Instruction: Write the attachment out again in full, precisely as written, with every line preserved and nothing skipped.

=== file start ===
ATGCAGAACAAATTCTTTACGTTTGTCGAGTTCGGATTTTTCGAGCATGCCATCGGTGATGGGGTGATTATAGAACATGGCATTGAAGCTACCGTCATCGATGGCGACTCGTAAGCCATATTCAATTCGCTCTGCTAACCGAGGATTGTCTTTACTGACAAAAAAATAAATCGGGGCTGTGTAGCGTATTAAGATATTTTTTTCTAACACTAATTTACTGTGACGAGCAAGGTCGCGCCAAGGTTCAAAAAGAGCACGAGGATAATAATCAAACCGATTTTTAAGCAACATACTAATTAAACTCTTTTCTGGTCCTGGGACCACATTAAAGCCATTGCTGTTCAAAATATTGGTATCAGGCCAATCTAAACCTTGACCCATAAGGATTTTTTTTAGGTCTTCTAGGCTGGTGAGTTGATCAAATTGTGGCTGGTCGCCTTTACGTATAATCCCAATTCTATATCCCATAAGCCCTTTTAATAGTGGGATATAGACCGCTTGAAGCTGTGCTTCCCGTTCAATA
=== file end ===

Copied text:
ATGCAGAACAAATTCTTTACGTTTGTCGAGTTCGGATTTTTCGAGCATGCCATCGGTGATGGGGTGATTATAGAACATGGCATTGAAGCTACCGTCATCGATGGCGACTCGTAAGCCATATTCAATTCGCTCTGCTAACCGAGGATTGTCTTTACTGACAAAAAAATAAATCGGGGCTGTGTAGCGTATTAAGATATTTTTTTCTAACACTAATTTACTGTGACGAGCAAGGTCGCGCCAAGGTTCAAAAAGAGCACGAGGATAATAATCAAACCGATTTTTAAGCAACATACTAATTAAACTCTTTTCTGGTCCTGGGACCACATTAAAGCCATTGCTGTTCAAAATATTGGTATCAGGCCAATCTAAACCTTGACCCATAAGGATTTTTTTTAGGTCTTCTAGGCTGGTGAGTTGATCAAATTGTGGCTGGTCGCCTTTACGTATAATCCCAATTCTATATCCCATAAGCCCTTTTAATAGTGGGATATAGACCGCTTGAAGCTGTGCTTCCCGTTCAATA